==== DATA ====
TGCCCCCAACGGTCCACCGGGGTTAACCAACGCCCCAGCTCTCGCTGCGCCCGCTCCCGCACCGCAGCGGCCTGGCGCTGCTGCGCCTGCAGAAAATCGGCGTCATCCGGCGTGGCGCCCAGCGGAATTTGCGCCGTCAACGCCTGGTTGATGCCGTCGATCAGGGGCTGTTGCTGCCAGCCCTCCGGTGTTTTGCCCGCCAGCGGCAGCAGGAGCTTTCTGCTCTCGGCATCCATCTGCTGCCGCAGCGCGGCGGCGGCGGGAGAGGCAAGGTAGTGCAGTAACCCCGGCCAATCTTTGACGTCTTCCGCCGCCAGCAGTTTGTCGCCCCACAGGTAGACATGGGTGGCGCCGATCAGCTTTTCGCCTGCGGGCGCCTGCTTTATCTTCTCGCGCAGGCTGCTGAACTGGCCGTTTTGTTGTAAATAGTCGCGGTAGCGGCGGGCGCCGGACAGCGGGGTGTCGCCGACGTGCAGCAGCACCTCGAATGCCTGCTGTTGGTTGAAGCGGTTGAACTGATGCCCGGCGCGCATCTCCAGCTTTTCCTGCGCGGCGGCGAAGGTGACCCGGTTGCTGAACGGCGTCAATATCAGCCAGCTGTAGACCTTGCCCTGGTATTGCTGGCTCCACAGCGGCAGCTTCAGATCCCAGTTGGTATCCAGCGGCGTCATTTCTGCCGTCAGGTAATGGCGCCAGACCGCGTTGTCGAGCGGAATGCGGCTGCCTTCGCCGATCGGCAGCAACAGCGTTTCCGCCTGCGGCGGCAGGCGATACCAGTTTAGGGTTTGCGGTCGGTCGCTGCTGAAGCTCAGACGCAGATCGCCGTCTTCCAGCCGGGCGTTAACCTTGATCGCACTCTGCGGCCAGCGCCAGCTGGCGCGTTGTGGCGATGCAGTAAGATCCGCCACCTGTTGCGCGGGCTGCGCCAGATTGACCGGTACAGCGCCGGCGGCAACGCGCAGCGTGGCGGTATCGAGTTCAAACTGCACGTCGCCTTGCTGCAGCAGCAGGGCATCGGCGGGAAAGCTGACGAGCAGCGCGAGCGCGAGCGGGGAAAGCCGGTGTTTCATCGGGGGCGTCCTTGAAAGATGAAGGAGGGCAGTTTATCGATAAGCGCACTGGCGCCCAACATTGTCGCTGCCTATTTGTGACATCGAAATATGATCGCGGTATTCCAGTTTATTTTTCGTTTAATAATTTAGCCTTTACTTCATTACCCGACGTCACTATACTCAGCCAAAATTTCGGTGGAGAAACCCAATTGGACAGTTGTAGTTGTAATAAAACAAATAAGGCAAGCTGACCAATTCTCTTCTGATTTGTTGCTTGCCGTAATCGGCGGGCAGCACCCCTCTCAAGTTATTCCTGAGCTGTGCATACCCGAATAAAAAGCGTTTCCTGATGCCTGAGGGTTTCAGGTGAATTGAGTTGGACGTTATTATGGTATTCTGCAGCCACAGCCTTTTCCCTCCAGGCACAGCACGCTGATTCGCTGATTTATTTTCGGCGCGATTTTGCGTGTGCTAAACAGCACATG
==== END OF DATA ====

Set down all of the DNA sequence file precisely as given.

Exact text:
TGCCCCCAACGGTCCACCGGGGTTAACCAACGCCCCAGCTCTCGCTGCGCCCGCTCCCGCACCGCAGCGGCCTGGCGCTGCTGCGCCTGCAGAAAATCGGCGTCATCCGGCGTGGCGCCCAGCGGAATTTGCGCCGTCAACGCCTGGTTGATGCCGTCGATCAGGGGCTGTTGCTGCCAGCCCTCCGGTGTTTTGCCCGCCAGCGGCAGCAGGAGCTTTCTGCTCTCGGCATCCATCTGCTGCCGCAGCGCGGCGGCGGCGGGAGAGGCAAGGTAGTGCAGTAACCCCGGCCAATCTTTGACGTCTTCCGCCGCCAGCAGTTTGTCGCCCCACAGGTAGACATGGGTGGCGCCGATCAGCTTTTCGCCTGCGGGCGCCTGCTTTATCTTCTCGCGCAGGCTGCTGAACTGGCCGTTTTGTTGTAAATAGTCGCGGTAGCGGCGGGCGCCGGACAGCGGGGTGTCGCCGACGTGCAGCAGCACCTCGAATGCCTGCTGTTGGTTGAAGCGGTTGAACTGATGCCCGGCGCGCATCTCCAGCTTTTCCTGCGCGGCGGCGAAGGTGACCCGGTTGCTGAACGGCGTCAATATCAGCCAGCTGTAGACCTTGCCCTGGTATTGCTGGCTCCACAGCGGCAGCTTCAGATCCCAGTTGGTATCCAGCGGCGTCATTTCTGCCGTCAGGTAATGGCGCCAGACCGCGTTGTCGAGCGGAATGCGGCTGCCTTCGCCGATCGGCAGCAACAGCGTTTCCGCCTGCGGCGGCAGGCGATACCAGTTTAGGGTTTGCGGTCGGTCGCTGCTGAAGCTCAGACGCAGATCGCCGTCTTCCAGCCGGGCGTTAACCTTGATCGCACTCTGCGGCCAGCGCCAGCTGGCGCGTTGTGGCGATGCAGTAAGATCCGCCACCTGTTGCGCGGGCTGCGCCAGATTGACCGGTACAGCGCCGGCGGCAACGCGCAGCGTGGCGGTATCGAGTTCAAACTGCACGTCGCCTTGCTGCAGCAGCAGGGCATCGGCGGGAAAGCTGACGAGCAGCGCGAGCGCGAGCGGGGAAAGCCGGTGTTTCATCGGGGGCGTCCTTGAAAGATGAAGGAGGGCAGTTTATCGATAAGCGCACTGGCGCCCAACATTGTCGCTGCCTATTTGTGACATCGAAATATGATCGCGGTATTCCAGTTTATTTTTCGTTTAATAATTTAGCCTTTACTTCATTACCCGACGTCACTATACTCAGCCAAAATTTCGGTGGAGAAACCCAATTGGACAGTTGTAGTTGTAATAAAACAAATAAGGCAAGCTGACCAATTCTCTTCTGATTTGTTGCTTGCCGTAATCGGCGGGCAGCACCCCTCTCAAGTTATTCCTGAGCTGTGCATACCCGAATAAAAAGCGTTTCCTGATGCCTGAGGGTTTCAGGTGAATTGAGTTGGACGTTATTATGGTATTCTGCAGCCACAGCCTTTTCCCTCCAGGCACAGCACGCTGATTCGCTGATTTATTTTCGGCGCGATTTTGCGTGTGCTAAACAGCACATG